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When the water comes to light out of the well of my self
Amina Ross

Oct 5 - Nov 2, 2019



An undisciplined creator. Amina Ross creates boundary-crossing works that embrace embodiment, imaging technologies, intimacy and collectivity in physical and digital spaces. Amina has exhibited work, spoken on panels and taught workshops at venues throughout the United States. Amina's intention within a media-centering practice is to engage sensuality and sense-perception as modes of reclaiming the body. Amina is currently a 2018-2019 Artist-in-Residence at Arts & Public Life and the Center for the Study of Race, Politics, and Culture at the University of Chicago.

As an educator Amina is currently an adjunct lecturer in the Contemporary Practices department at the School of the Art Institute of Chicago and Co-lead artist of Teen Creative Agency at the Museum of Contemporary Art.

As a curator and cultural organizer Amina is curator of ECLIPSING, a multi-media festival celebrating darkness.

aminaross.com



Amina Ross’ solo show, When the water comes to light out of the well of my self, is part of their ongoing inquiry into the mechanical and conceptual intersections of objects and the containers that give them meaning. Ross is specifically experimenting with how objects ranging from fluid to wavelengths to textiles to bodyforms come into contact with their containers—namely, time, space, and scale—in order to understand where these points of contact might be (re)shaped. Using a variety of digital and material handcrafting techniques, Ross hones in on these points of contact as deeply expansive sites where we might refigure basic networks of interaction in ways that might prompt other, perhaps more radical, ways of seeing, engaging, and feeling.

In this, Ross’ technical processes of rendering objects and containers are inextricable from the understanding that black bodies and black people have been constructed as objects (particularly, instruments of labor) and containers that host a myriad of racist, classist, sexist, misogynistic, homophobic, and transphobic projections. The 3D animations, hard and soft sculptures, and photographic processes that drive the exhibition reflect Ross’ multidimensional and multisurface attempts to build real and imagined environments that break down the object-container relation in ways that demand richer vocabularies for describing how inhabiting the very category of “black” looks and feels like. As each element of When the water comes to light out of the well of my self crafts a lush environment that defamiliarizes the presumed relations of objects and containers, they may also generate more liberatory modes of individual and collective well-being that are rooted in self-awareness, vulnerability, empathy, and pleasure.

Ross’ queries into microgestures of connection are perhaps most potent in their treatment of the figure of the body. 3D animation software provides users with model avatars whose body shape, size, position, and skin can be molded at will. The skin and clothing of these avatars is contained in one flat jpg file: the body’s contours are stretched out in a kind of gruesome sewing pattern or paper-doll cutout that will then be applied to the avatar’s mold. The avatar’s skin is quite literally a finish, a surface applied onto another surface to complete its decoration. In their works, Ross works with this idea of skin as finish, or as a surface in its own right, and is so able to pose points of contact that are not otherwise materially possible. In some of Ross’ recent animations exhibited elsewhere we find bodies that leak into and out of one another, and we find fluids that may be solids and back again; we can sometimes see through forms that should be opaque, and forms that should be distinct and autonomous melt into one another. Here in When the water comes to light out of the well of my self we find skins mapped onto digital and material surfaces that may not fully support or contain them; maps of avatar skins and images of bodyforms are placed new scenes and on unexpected textures to render evermore complex fields of contact.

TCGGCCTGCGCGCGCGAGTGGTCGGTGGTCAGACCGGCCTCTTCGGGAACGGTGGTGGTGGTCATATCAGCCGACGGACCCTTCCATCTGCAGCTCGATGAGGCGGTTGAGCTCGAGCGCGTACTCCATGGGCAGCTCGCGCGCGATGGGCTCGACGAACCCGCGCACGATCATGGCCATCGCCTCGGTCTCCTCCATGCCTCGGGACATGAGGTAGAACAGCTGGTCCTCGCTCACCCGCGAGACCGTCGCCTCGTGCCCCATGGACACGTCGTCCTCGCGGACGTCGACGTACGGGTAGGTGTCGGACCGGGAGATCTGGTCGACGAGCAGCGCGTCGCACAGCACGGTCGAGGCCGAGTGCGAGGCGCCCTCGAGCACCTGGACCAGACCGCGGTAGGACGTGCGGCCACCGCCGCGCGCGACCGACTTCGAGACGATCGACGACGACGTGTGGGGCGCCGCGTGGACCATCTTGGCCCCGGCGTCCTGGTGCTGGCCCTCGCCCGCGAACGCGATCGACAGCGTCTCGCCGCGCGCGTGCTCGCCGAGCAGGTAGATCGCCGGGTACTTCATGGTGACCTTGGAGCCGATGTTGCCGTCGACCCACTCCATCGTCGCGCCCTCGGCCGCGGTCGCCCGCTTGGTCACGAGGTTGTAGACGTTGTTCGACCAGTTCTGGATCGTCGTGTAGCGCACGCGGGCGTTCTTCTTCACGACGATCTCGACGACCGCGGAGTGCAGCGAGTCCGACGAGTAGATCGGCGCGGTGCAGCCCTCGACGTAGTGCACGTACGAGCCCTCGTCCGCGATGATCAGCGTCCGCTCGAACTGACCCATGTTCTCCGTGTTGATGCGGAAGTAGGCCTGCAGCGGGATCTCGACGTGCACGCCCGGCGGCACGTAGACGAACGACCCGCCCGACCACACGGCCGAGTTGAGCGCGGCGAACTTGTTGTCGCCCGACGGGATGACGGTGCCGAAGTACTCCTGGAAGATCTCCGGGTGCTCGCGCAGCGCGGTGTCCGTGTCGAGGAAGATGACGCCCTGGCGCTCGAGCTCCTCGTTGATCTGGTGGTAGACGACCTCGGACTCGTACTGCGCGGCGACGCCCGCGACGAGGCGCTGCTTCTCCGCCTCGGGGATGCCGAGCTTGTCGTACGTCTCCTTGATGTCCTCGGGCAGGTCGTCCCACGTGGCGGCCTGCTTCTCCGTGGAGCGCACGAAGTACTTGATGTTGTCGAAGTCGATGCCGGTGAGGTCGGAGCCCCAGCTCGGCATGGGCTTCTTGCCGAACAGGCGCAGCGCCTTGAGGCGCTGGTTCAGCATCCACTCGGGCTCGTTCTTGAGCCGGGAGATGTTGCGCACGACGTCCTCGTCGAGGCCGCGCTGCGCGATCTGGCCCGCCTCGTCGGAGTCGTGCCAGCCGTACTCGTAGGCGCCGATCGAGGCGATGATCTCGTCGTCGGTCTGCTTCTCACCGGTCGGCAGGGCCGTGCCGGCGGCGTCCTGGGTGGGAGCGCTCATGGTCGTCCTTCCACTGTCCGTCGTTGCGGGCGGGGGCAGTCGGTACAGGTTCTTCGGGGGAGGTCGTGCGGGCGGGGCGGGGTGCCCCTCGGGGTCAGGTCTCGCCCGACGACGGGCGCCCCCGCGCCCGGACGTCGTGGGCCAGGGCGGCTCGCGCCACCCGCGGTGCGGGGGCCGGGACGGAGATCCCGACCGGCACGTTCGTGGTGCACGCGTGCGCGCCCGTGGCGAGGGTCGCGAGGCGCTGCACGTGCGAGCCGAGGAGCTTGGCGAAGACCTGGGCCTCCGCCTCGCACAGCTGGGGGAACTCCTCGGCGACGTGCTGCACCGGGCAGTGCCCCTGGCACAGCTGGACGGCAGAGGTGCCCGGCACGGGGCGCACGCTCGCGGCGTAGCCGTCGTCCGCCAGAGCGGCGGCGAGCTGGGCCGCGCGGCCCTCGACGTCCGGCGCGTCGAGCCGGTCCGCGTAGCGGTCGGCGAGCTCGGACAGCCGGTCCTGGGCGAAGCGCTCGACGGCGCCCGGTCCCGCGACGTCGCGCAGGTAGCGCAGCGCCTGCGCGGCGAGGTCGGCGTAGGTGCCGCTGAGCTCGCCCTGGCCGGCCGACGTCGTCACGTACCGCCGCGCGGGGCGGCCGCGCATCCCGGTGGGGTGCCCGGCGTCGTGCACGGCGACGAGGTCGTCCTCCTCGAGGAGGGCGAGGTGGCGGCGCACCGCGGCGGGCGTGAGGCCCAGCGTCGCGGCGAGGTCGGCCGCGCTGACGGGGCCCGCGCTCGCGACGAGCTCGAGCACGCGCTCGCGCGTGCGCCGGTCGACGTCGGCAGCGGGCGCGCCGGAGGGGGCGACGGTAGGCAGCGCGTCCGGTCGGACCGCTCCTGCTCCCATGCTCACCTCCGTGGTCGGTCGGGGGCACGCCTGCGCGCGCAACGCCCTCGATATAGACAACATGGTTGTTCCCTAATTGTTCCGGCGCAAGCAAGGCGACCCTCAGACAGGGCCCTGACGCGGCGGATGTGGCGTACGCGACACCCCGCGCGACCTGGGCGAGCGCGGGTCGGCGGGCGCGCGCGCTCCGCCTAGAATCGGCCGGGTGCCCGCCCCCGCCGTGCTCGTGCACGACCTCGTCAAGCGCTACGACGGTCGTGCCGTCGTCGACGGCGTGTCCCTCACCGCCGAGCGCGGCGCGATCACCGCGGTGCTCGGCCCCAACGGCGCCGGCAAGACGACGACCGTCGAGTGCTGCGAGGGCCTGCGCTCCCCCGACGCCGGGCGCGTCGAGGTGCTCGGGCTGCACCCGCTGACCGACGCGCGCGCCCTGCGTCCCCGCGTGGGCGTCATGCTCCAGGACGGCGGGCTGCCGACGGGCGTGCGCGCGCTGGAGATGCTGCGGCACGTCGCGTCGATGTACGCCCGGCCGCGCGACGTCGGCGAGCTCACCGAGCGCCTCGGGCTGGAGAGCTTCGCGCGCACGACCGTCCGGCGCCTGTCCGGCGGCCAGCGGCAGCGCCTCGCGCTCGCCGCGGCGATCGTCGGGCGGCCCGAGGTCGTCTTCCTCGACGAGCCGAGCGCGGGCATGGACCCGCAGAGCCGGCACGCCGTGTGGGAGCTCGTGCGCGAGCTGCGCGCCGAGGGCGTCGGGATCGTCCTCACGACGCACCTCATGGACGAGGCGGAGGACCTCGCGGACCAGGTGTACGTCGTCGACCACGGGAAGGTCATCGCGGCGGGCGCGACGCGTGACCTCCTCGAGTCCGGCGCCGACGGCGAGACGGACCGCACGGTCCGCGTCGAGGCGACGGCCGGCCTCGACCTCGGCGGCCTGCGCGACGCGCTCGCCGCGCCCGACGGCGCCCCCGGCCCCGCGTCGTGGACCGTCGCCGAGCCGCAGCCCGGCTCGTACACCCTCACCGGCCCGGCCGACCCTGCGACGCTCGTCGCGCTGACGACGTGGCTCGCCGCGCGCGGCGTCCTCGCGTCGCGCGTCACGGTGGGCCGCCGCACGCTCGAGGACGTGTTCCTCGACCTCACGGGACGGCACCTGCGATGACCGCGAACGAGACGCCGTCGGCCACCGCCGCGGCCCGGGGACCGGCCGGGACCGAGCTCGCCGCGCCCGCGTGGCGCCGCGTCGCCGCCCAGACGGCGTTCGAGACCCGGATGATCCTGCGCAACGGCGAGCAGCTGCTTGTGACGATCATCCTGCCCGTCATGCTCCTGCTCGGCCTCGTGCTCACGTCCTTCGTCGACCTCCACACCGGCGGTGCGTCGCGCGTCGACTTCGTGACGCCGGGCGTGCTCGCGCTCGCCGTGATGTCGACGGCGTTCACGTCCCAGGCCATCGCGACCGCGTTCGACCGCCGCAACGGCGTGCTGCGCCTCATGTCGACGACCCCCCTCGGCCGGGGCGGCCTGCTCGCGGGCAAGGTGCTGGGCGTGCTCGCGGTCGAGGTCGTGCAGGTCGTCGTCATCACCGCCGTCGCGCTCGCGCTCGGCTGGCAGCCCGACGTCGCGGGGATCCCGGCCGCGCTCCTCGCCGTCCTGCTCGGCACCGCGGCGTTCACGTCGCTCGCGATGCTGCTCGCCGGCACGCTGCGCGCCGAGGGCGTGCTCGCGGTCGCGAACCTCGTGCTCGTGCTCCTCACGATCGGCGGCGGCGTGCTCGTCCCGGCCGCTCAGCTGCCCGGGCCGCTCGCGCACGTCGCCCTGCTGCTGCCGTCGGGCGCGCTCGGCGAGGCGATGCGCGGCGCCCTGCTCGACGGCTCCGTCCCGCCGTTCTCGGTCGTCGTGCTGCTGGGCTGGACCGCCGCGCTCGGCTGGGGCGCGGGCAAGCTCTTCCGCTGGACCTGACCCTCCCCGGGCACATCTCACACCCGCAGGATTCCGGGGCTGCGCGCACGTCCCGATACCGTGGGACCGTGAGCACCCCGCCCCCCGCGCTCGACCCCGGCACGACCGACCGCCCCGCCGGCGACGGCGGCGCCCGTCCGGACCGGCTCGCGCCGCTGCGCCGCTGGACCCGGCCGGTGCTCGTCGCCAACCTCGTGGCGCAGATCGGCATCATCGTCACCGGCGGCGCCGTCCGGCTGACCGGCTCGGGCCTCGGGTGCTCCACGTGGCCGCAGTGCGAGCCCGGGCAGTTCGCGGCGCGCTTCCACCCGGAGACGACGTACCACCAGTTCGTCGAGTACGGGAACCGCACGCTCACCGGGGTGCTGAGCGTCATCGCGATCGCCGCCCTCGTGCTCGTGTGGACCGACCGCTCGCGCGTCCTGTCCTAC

As they work within and beyond the digital, Ross is enabled to imagine and do bodies (read: objects) and their environments (read: containers) differently. They explain that “I have to work harder or be more creative in my imaginings of the potential of what a body can do in space.” In the digital environment, Ross is “not constrained by gravity. If I'm not constrained by any principles in this world, what do I want to do? What principles do I want to keep?” As Ross reconfigures the boundaries around how bodies look and move—where light and liquid move across them, and in what ways they do and do not simulate “reality”—they also reconfigure the very commonsense logics of the spaces they construct to contain them. Ross’ digital environments subsequently defy laws of contact that invite us to reframe our own understandings of bodily autonomy, of density and porosity, ask us in turn to reframe in our own understandings of the (sonic-spatial) conditions under which intimacy and vulnerability might surface. When you are not constrained by any principles in this world, what do you want to do? Where do you do? How do you want to feel? Where would you mesh with another _________?